LFF 2019: The Aeronauts – Review

It’s been a busy year for Tom Harper. His latest film The Aeronauts, starring Theory of Everything collaborators Eddie Redmayne and Felicity Jones, follows hot on the heels of the utterly sublime Wild Rose, which only hit screens back in April to critical acclaim.

However, whilst Wild Rose offered a distinctly modern working class portrait of a country musician struggling to find her way out of Glasgow, with his latest film Harper has gone in the polar opposite direction with a period piece that is firmly pointed skyward.

Taking place in the middle of the 19th century, the film ‐ inspired by a true story ‐ follows meteorologist James Glaisher (Redmayne) and aeronaut Amelia Rennes (Jones) as they attempt to break the record for the highest ascent in history.

While both have their own vested interests in the endeavour, at 30,000 feet and with the elements as well as their own minds against them, the pair are forced to work together as a team.


Playing out in something not far from real time, the clock ticking as the ascent gets more and more precarious, Harper utilises flashbacks quite heavily.

While this is clunky at times, it does both vary the pace and pitch of the film, as well applies emotional context to the various psychological challenges Glaisher and Rennes are facing in the intimate confines of their floating wicker basket.

Whilst the expansion on Glaisher’s struggles to be taken seriously by the Royal Society, and the Alzheimer’s afflicting his father, played quite touchingly by Tom Courtenay, are pivotal to our investment in the character, there is a case to be made that this context needn’t have been retroactively applied.

Sometimes, linearity is an ally, and for such a classically set up Sunday afternoon style adventure, the to‐ing and fro‐ing between past and present doesn’t do the narrative any of the favours Harper may have hoped they would.


Likewise, the film looks at the sources of Rennes’ anxieties about flying again after a hazily alluded to tragedy befell her and her husband on their last expedition together. The fragmentary construction of her narrative though punctures the emotional punch of what actually happened, far more than it punctuates it.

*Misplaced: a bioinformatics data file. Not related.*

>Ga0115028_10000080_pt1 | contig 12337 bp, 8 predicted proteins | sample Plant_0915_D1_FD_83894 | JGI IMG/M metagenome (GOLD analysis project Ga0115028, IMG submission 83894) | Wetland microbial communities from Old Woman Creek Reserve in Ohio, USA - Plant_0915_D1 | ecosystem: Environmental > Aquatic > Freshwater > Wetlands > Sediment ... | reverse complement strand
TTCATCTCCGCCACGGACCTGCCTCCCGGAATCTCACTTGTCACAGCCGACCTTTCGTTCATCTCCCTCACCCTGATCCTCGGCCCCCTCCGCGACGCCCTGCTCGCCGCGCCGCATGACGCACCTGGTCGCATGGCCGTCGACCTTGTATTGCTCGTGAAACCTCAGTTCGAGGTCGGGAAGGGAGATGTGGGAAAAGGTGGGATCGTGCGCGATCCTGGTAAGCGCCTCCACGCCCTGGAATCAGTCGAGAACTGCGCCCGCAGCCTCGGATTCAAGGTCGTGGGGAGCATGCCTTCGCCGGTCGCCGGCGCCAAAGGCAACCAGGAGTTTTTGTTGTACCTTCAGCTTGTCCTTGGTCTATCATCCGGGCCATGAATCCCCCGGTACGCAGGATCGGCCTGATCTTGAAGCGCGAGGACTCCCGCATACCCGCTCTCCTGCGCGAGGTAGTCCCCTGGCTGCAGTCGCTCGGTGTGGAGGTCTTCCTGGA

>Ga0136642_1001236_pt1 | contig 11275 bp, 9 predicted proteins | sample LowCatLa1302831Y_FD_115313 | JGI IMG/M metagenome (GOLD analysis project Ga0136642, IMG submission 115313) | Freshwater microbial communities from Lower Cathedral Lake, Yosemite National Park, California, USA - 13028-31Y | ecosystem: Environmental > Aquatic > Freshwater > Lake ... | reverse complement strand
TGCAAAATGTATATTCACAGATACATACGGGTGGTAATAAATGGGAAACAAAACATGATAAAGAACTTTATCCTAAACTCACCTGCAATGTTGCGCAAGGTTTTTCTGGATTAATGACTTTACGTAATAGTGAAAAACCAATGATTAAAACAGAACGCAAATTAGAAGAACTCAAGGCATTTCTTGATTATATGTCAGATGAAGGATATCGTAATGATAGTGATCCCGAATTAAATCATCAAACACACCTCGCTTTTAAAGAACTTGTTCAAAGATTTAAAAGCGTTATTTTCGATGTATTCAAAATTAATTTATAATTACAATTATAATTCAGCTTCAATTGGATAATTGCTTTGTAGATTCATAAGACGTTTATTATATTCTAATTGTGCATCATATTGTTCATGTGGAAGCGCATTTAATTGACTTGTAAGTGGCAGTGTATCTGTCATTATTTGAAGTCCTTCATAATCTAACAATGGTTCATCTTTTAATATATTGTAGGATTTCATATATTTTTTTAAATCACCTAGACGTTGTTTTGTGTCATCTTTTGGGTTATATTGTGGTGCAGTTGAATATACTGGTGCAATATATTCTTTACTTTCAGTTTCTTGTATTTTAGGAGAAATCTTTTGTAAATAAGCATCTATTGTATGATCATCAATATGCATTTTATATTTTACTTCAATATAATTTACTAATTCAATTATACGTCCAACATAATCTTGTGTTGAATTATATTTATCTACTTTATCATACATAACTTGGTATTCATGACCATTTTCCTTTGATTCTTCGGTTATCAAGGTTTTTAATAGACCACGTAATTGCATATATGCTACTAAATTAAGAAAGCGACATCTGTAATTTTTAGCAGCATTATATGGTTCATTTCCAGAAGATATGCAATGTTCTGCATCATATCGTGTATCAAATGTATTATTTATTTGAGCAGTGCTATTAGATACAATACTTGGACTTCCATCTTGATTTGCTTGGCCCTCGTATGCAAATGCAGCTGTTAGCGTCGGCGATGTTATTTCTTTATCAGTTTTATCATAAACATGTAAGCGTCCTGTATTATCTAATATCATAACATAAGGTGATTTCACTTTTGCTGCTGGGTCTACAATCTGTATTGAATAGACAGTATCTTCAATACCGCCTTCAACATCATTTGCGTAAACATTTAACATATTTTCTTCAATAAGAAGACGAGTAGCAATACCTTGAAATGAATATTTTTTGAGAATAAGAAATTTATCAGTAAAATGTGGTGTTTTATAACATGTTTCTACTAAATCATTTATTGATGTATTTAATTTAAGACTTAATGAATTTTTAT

That being said, the story has been written solidly, even if the pieces feel a little misaligned.

Also, Redmayne and Jones are such an easy to root for screen pairing that though the film’s chronology may not do them any favours, their pure talent and Harper’s directorial flair shines through clearly nevertheless.


Away from the characters’ personal lives however, where the film truly excels is in its evocation of the pure wonder that is the sky through which Glaisher and Rennes travel.

George Steel’s cinematography luxuriates in the wide open vistas that exist above the clouds, and his framing never fails to remind viewers of the majesty of Mother Nature.

When she is angered, frenetic handheld style camerawork puts us in the eye of an untameable storm with Glaisher and Rennes, yet when she is still and tranquil, there is something almost poetic in the way that pseudo-fantasy is brought to life.

A migration of yellow butterflies grace the screen like a frame from the Disney archives in one particularly luminescent moment, and the stars hover almost impossibly just above the earthly plane like wishes ready to be made in another.


To be sure, The Aeronauts is never anything less than beautiful to look at, from the Victorian skyline right down to the beautiful period costuming, and it is merely a bonus that the film itself, thanks to Harper’s knack for creating characters you want to see succeed and situations which seem destined to see them fail until the last, is so thoroughly enjoyable.

It is an adventure film in the most traditional of senses that manages to both illuminate and entertain. With a great British director at the helm and two of England’s finest young actors leading the line, The Aeronauts takes off in style and, barring a few technical difficulties, more than comfortably sticks the landing.


The Aeronauts will be released in the UK on 8th November.

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Jordan King

Jordan King

Contributing Writer

Jordan is a freelance film journalist whose love for film can be pretty much traced back to floods of tears as Obi Wan told Anakin he loved him before leaving him to burn. He watches any and every film that comes his way, from blockbuster franchises to silent era slapstick and sprawling foreign epics, and he finds the best way to watch a film is still as he always has done - with wide eyes and high hopes.